By: Nancy RommelmannPublished: September 18, 2022

Patty Hearst Captured

On the night of February 4, 1974, Patricia Hearst was home with her fiancé when three people bearing weapons forced their way into the couple’s Berkeley apartment. Hearst struggled but could not overpower the intruders, who stuffed the granddaughter of publishing magnate William Randolph Hearst into the trunk of a car and drove off. Authorities initially had no idea who has taken the 19-year-old Hearst. Learning the kidnappers called themselves the Symbionese Liberation Army shed no light on the group’s motivation.

Hearst was at first kept in a closet in a Bay Area "safe house." Given a TV for company, she watched her story play out. The nation too was riveted: Would the SLA kill or release the young heiress?

The answer, as those familiar with the story know, turned out to be neither: within two months Patricia Hearst was radicalized, took the nom de guerre Tania, appeared in the iconic photograph holding a sawed-off M1 carbine; was captured on footage robbing a bank and, before her arrest in September 18, 1975, drove the getaway car after another bank robbery, during which a woman was murdered. The San Francisco Chronicle, a Hearst newspaper, covered the story incessantly, as did a new magazine called People.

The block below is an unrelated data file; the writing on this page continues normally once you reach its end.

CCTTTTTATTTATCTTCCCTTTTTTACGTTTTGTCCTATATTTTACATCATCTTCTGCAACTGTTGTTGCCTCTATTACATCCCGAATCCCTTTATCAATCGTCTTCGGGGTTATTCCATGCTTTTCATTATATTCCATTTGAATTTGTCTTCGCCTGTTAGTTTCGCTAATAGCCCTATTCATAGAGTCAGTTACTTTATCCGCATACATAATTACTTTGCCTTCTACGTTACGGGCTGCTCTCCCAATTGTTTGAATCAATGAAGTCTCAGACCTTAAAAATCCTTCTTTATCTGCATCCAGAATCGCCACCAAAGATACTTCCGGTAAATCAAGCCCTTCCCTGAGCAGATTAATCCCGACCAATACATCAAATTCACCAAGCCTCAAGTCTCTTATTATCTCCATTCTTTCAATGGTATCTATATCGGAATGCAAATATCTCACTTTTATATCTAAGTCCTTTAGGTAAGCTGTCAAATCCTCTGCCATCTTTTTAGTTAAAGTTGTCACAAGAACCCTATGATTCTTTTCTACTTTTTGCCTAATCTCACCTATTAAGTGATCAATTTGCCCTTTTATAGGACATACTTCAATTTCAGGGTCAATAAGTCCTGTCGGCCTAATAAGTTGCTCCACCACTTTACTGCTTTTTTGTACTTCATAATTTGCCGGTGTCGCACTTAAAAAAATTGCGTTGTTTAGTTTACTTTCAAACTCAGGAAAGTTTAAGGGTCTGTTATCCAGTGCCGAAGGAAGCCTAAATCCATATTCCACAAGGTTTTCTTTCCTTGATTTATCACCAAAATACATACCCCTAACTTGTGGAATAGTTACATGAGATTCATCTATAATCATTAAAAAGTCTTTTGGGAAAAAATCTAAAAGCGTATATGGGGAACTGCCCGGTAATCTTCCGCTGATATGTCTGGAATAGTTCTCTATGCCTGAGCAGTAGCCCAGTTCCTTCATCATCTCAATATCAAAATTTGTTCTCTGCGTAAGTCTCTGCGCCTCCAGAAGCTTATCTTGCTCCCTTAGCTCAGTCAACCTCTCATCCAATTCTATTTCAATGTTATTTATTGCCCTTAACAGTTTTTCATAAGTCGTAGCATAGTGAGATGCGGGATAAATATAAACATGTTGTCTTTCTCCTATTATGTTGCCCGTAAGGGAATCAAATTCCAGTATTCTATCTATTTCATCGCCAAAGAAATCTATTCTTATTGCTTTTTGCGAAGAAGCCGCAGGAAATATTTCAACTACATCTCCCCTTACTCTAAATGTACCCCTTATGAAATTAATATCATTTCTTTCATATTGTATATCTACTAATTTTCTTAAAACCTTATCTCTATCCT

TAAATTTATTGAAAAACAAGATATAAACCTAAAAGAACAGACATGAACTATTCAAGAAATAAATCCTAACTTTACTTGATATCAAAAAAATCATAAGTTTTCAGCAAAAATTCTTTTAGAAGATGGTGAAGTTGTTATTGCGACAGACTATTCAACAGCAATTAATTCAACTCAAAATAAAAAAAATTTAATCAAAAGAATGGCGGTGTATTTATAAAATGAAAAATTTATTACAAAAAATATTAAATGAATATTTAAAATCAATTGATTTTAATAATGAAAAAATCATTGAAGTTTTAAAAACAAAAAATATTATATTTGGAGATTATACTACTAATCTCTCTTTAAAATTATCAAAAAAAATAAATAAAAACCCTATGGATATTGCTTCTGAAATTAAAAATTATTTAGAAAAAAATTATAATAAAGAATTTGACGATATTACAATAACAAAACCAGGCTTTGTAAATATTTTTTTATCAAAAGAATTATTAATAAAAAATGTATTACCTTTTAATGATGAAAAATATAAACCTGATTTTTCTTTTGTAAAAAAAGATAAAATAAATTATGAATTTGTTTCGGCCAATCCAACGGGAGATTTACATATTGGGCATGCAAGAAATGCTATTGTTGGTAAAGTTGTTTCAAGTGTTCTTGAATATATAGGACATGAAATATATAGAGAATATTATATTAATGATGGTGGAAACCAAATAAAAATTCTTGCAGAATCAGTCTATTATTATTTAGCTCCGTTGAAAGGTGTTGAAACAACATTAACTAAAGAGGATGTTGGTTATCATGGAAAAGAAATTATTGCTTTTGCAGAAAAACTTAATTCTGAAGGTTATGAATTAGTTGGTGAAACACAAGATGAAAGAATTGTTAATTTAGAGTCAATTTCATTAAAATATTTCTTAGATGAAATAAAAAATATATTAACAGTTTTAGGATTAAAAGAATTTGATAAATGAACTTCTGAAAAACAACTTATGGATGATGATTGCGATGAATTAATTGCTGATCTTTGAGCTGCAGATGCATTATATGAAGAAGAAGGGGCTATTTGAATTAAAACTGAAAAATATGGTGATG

Though Hearst had told a fellow SLA member “her old life was gone," when she needed that life back, she grabbed for it. She allowed her parents to fund her defense. Awaiting trial, she took up crocheting and learned The Hustle. As Jeffrey Toobin would write in, American Heiress, The Wild Saga of the Kidnapping, Crimes and Trial of Patty Hearst, Hearst again “became a Hearst," and then some. She ratted on her "former allies with icy specificity” and “never acknowledged any wrongdoing on her part.”

Hearst would spend less than two years in jail, President Carter commuting her seven-year sentence in 1979. On his last day in office, and over the objections of then-U.S. attorney in San Francisco Robert S. Mueller III, President Clinton granted Hearst a full pardon.

Adapted from my review of American Heiress for Newsday


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